On the last evening before going abroad, he sat quietly with Daisy in his arms for a long time. It was a cold fall day with a fire in the room and her cheeks were flushed. From time to time she moved and he shifted her arm a little and once he kissed her shiny dark hair. The afternoon he had calmed them down for a while, as if to give them a deep memory of the promised long goodbye the next day. They had never been closer in her month of love, or communicated more deeply, than when she brushed her lips silently over her coat's shoulder, or when he gently touched her fingertips like if she was asleep

He did exceptionally well in the war. He was a captain before going to the front, and after the battles of the Argonne he came of age and commanded the division's machine guns. After the armistice, he desperately tried to return home, but some complication or misunderstanding sent him to Oxford. He now he was worried; there was a kind of nervous despair in Daisy's letters. She didn't understand why he couldn't come. He felt the pressure from the outside world and he wanted to see it and feel her presence next to him and know that he was doing the right thing after all.

Because Daisy was young, and her artificial world smelt of orchids and pleasant, happy snobbery and orchestras that set the rhythm of the year and summed up life's sadness and lust in new melodies. All night the saxophones howled the hopeless commentary of "Beale Street Blues" while a hundred pairs of gold and silver slippers shuffled the glittering dust. At the gray hour of tea there were always rooms throbbing incessantly with that sweet low fever, while cool faces blew here and there like rose-leaves blown across the floor by sad horns.

Through this twilight universe Daisy moved again with the seasons; She was suddenly back on half a dozen dates a day with half a dozen men and she fell asleep at dawn with the pearls and chiffon of an evening gown tangled among wilted orchids on the floor beside her bed. And all the while something inside her was screaming for a decision. She wanted her life to take shape now and immediately, and the decision had to be made by a force—of love, of money, of undeniable practicality—that she was close to.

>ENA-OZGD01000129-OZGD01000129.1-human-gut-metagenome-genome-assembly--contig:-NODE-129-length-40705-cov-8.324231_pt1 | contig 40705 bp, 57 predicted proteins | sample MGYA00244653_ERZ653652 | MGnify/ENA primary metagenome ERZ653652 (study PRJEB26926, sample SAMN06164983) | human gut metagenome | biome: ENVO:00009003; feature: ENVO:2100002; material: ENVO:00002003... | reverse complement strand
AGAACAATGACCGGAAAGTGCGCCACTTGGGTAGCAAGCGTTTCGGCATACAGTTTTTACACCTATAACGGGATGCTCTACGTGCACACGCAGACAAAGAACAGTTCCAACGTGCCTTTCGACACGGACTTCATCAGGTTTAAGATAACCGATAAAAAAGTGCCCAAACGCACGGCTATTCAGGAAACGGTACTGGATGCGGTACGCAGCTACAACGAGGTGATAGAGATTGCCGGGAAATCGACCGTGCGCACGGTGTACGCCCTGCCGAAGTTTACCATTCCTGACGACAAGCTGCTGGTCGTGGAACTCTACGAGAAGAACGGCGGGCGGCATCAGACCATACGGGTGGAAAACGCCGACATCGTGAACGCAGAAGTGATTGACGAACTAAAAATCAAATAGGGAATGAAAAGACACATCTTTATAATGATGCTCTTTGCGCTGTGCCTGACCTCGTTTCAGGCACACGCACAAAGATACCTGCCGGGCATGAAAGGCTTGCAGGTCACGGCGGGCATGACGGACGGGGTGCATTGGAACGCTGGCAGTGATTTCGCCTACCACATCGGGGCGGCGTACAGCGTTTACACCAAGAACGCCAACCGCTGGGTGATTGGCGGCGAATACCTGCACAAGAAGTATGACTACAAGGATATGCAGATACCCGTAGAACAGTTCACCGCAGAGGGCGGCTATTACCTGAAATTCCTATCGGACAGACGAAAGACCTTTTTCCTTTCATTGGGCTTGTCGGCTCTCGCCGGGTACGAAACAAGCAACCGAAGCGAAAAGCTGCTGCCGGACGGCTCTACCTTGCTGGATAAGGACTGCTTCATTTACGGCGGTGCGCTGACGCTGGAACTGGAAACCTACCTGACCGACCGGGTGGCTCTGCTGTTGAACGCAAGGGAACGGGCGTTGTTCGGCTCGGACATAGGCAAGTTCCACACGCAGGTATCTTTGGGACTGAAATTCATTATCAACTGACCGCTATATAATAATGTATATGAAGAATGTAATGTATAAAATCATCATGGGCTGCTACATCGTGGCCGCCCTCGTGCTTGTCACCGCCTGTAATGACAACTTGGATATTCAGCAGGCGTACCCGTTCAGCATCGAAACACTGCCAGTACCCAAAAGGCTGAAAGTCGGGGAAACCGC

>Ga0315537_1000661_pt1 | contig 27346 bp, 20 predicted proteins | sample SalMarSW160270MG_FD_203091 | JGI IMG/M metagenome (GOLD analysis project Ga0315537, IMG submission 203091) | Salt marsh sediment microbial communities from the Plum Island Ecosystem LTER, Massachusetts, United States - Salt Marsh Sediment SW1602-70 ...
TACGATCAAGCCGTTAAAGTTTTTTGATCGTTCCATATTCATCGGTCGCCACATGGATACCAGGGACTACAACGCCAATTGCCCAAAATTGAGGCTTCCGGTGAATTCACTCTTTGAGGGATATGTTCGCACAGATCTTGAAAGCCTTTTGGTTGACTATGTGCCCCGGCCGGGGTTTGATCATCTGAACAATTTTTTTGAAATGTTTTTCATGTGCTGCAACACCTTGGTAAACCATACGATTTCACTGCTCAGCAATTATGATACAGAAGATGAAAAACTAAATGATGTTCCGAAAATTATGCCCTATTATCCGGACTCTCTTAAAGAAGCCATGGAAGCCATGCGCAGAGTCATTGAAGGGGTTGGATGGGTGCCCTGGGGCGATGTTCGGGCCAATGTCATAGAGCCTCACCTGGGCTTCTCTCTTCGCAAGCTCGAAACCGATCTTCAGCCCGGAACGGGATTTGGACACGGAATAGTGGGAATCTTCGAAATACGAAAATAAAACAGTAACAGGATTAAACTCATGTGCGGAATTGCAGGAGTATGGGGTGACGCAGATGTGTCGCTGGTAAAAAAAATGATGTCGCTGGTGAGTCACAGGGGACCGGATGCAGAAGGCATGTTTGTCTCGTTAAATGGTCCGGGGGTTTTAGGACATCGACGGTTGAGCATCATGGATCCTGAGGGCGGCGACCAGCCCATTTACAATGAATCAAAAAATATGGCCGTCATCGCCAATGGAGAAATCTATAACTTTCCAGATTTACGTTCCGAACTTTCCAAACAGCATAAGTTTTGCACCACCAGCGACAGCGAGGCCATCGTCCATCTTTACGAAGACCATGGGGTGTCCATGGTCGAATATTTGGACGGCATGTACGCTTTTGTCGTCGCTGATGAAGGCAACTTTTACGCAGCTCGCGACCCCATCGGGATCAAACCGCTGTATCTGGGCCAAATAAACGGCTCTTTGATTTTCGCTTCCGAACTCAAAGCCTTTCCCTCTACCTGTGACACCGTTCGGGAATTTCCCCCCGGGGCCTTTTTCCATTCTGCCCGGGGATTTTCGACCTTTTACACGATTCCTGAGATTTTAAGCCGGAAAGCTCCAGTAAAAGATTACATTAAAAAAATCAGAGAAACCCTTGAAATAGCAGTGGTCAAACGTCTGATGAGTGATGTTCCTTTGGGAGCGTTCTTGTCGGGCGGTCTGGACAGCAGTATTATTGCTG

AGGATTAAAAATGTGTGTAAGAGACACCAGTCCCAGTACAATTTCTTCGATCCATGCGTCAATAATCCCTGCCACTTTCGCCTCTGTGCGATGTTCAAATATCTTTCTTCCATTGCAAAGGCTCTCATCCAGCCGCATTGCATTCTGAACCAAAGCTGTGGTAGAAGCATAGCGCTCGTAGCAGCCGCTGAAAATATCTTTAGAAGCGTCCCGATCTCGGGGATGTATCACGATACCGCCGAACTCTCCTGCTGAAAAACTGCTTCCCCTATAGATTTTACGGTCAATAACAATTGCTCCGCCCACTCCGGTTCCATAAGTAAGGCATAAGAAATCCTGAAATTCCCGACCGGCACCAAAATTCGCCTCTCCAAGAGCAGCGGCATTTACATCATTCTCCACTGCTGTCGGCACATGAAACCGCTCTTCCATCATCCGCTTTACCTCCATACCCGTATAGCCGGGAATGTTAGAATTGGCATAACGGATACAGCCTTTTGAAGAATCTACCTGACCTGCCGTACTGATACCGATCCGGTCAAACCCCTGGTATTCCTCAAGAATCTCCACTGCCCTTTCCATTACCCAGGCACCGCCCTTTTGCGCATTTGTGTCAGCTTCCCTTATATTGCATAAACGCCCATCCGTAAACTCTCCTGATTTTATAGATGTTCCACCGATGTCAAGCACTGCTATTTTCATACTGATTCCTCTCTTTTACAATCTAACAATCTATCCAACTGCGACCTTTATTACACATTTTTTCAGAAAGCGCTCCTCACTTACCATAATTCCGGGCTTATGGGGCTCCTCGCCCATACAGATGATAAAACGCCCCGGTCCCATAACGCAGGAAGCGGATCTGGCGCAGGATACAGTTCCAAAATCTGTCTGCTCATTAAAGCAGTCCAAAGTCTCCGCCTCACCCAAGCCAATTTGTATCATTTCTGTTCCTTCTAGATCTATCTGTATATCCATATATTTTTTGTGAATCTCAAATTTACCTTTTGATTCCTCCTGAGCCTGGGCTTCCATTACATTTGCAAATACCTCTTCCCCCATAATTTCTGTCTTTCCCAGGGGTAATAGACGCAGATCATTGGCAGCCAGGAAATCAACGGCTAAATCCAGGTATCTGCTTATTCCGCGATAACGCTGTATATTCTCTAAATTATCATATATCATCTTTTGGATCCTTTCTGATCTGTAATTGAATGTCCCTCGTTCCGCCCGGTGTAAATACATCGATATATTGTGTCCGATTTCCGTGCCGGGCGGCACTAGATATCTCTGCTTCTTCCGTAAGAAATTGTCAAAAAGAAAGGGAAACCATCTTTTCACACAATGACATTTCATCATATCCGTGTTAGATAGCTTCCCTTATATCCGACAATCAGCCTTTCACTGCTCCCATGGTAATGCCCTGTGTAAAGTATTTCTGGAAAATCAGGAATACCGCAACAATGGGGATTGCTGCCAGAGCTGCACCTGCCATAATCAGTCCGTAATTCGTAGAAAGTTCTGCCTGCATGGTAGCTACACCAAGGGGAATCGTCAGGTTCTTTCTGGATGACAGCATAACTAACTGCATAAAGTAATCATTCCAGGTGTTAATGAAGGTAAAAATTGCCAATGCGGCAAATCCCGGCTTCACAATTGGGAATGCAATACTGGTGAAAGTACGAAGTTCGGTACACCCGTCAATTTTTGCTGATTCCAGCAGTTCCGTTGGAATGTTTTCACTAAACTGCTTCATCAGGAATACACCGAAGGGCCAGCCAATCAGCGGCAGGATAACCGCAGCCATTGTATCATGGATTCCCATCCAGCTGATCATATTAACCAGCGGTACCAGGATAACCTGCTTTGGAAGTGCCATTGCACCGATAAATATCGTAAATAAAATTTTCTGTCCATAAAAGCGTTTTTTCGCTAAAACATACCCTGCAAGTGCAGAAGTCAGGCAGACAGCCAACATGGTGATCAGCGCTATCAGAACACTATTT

That power took shape in mid-spring with the arrival of Tom Buchanan. There was a healthy bulge in her person and position, and Daisy was flattered. No doubt there was some struggle and some relief. The letter reached Gatsby while he was still at Oxford.

(Video) The Great Gatsby | Chapter 8 Summary & Analysis | F. Scott Fitzgerald

It was dawn on Long Island now, and we got ready to open the rest of the windows below, filling the house with gray and gold light. The shadow of a tree fell sharply on the dew, and ghostly birds began to sing among the blue leaves. There was a nice slow movement in the air, just a breeze that promised a nice cool day.

"I don't think she ever loved him." Gatsby turned from a window and gave me a challenging look. "You have to remember, old man, she was very excited this afternoon. He said these things to her in a way that scared her, made it sound like I was some kind of cheap wit. And the result was that she barely knew what she was saying." .

He sat grimly.

"Of course she could have loved him, just for a minute, when they first got married, and she loved me even more, you know?"

Suddenly he came out with a strange comment:

"Anyway," he said, "it was just personal."

What could you do with that other than suspect an intensity in his perception of the matter that couldn't be measured?